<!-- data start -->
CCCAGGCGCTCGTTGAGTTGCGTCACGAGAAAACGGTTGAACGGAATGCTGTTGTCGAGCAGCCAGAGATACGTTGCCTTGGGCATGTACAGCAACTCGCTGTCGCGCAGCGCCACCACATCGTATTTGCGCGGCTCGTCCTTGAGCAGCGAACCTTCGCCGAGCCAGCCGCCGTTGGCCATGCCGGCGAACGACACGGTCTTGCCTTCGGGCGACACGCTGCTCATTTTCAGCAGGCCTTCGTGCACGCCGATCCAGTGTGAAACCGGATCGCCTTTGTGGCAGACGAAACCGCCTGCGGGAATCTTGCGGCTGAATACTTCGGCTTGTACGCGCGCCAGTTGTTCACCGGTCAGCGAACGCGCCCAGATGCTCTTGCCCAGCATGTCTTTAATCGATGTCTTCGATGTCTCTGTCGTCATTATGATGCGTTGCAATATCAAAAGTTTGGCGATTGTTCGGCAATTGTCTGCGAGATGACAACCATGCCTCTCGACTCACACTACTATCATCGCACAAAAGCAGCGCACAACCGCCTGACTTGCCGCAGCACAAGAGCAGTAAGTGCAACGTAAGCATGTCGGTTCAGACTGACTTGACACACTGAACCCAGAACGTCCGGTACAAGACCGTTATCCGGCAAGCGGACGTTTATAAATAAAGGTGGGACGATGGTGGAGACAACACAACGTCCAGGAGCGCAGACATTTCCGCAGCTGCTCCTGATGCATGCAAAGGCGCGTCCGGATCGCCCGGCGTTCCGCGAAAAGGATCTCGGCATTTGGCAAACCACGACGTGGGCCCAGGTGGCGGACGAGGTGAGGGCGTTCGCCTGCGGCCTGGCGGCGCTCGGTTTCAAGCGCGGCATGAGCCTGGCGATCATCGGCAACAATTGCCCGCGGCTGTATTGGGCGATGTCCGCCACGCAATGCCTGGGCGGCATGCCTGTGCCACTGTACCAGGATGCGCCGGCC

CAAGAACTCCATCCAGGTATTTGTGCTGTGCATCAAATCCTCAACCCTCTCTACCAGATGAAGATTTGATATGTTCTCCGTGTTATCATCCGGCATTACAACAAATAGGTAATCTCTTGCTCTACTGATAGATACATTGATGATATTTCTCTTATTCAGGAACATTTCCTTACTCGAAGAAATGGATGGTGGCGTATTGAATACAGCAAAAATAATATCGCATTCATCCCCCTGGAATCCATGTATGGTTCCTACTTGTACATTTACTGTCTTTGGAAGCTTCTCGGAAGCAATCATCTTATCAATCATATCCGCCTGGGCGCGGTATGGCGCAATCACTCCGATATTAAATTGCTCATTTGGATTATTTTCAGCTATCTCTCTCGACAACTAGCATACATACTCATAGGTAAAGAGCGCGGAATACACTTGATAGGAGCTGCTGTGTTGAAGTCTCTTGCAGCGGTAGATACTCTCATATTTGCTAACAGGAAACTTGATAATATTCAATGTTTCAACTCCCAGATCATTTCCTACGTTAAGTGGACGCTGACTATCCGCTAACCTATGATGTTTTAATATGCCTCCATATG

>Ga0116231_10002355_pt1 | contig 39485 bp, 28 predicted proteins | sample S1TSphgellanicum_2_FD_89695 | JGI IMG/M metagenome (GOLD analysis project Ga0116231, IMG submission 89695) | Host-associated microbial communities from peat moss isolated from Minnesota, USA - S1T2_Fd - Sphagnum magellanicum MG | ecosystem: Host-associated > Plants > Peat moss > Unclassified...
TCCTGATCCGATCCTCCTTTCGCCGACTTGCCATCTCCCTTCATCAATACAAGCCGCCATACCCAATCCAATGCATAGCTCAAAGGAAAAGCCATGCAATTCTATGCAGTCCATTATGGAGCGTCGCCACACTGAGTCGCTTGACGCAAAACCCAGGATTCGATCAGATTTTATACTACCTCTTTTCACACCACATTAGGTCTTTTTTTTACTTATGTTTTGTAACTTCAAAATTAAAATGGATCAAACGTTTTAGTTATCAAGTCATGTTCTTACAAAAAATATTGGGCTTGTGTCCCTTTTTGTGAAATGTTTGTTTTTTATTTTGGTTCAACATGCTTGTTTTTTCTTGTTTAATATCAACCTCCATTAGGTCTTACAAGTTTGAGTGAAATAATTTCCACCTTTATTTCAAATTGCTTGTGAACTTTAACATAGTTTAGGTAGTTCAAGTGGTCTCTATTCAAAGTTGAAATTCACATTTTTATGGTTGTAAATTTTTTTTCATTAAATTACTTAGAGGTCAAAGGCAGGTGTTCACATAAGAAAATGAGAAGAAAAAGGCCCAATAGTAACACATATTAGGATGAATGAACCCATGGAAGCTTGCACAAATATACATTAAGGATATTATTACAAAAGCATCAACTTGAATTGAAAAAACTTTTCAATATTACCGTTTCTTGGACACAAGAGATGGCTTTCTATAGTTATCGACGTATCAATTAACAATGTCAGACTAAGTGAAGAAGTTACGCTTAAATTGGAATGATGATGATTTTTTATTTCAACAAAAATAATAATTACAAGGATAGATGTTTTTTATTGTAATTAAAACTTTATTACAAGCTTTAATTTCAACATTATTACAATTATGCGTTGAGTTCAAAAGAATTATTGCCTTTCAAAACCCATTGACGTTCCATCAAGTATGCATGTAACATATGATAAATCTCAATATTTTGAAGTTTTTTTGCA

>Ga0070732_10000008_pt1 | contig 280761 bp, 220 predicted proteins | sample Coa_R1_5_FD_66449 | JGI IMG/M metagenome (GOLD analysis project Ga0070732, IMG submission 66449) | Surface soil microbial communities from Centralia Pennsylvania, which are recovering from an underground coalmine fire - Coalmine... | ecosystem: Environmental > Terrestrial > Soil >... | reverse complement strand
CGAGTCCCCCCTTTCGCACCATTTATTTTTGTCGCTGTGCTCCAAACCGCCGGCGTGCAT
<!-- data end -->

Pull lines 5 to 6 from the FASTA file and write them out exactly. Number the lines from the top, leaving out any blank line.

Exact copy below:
>Ga0070732_10000008_pt1 | contig 280761 bp, 220 predicted proteins | sample Coa_R1_5_FD_66449 | JGI IMG/M metagenome (GOLD analysis project Ga0070732, IMG submission 66449) | Surface soil microbial communities from Centralia Pennsylvania, which are recovering from an underground coalmine fire - Coalmine... | ecosystem: Environmental > Terrestrial > Soil >... | reverse complement strand
CGAGTCCCCCCTTTCGCACCATTTATTTTTGTCGCTGTGCTCCAAACCGCCGGCGTGCAT